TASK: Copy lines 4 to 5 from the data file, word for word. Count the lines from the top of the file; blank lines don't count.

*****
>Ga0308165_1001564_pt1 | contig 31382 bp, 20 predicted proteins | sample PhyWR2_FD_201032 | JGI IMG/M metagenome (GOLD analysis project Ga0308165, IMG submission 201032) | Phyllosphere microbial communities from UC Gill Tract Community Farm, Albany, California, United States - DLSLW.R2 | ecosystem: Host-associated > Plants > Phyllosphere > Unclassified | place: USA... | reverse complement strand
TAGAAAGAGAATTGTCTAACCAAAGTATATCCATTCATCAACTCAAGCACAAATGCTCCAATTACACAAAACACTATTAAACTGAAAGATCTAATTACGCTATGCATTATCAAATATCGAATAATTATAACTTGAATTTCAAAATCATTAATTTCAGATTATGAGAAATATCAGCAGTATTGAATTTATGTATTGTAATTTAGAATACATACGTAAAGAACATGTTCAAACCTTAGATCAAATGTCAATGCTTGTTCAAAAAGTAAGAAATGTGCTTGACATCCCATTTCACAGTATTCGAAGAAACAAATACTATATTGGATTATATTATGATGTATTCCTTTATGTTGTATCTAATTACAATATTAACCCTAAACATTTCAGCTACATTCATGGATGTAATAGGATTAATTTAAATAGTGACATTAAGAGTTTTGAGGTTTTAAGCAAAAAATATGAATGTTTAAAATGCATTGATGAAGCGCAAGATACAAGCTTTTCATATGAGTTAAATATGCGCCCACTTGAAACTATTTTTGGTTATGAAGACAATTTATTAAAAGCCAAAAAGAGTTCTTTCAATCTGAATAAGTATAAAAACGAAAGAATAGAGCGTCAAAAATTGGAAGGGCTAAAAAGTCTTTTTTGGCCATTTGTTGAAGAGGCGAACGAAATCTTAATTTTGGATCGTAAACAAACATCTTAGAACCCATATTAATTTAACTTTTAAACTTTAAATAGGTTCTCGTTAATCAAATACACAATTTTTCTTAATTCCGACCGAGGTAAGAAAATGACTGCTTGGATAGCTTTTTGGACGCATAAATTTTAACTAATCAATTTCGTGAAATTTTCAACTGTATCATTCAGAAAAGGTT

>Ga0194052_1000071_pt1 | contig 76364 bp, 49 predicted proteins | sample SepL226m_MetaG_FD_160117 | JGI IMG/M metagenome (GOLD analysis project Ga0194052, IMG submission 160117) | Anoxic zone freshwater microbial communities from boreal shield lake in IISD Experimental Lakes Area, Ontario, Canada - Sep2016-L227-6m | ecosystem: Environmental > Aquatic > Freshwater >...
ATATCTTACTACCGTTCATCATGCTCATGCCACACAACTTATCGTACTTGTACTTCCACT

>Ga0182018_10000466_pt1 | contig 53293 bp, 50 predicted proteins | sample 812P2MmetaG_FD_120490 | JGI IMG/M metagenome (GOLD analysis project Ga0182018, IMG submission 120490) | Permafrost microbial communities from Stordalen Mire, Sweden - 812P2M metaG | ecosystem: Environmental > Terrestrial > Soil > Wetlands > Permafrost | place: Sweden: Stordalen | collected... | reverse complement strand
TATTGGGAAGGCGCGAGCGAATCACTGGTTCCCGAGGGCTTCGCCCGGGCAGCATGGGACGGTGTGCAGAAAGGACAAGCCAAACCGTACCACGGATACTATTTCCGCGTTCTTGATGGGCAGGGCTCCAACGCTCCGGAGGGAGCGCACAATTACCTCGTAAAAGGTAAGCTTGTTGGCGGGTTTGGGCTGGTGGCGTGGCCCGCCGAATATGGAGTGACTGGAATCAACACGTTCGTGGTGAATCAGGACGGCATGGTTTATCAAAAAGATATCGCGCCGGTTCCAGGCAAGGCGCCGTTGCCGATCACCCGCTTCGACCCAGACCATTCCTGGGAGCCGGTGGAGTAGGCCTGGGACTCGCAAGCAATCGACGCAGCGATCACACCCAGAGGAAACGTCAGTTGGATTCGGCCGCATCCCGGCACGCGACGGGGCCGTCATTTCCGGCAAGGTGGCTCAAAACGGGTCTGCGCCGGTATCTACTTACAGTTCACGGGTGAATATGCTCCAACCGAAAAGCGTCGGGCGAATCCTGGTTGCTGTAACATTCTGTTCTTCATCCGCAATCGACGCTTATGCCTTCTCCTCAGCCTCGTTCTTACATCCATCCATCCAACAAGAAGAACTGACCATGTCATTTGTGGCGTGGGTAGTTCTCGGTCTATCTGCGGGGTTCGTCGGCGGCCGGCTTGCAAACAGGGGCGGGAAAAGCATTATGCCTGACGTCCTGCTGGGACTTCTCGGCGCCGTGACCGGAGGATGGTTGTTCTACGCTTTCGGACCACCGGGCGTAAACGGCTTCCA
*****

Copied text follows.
ATATCTTACTACCGTTCATCATGCTCATGCCACACAACTTATCGTACTTGTACTTCCACT

>Ga0182018_10000466_pt1 | contig 53293 bp, 50 predicted proteins | sample 812P2MmetaG_FD_120490 | JGI IMG/M metagenome (GOLD analysis project Ga0182018, IMG submission 120490) | Permafrost microbial communities from Stordalen Mire, Sweden - 812P2M metaG | ecosystem: Environmental > Terrestrial > Soil > Wetlands > Permafrost | place: Sweden: Stordalen | collected... | reverse complement strand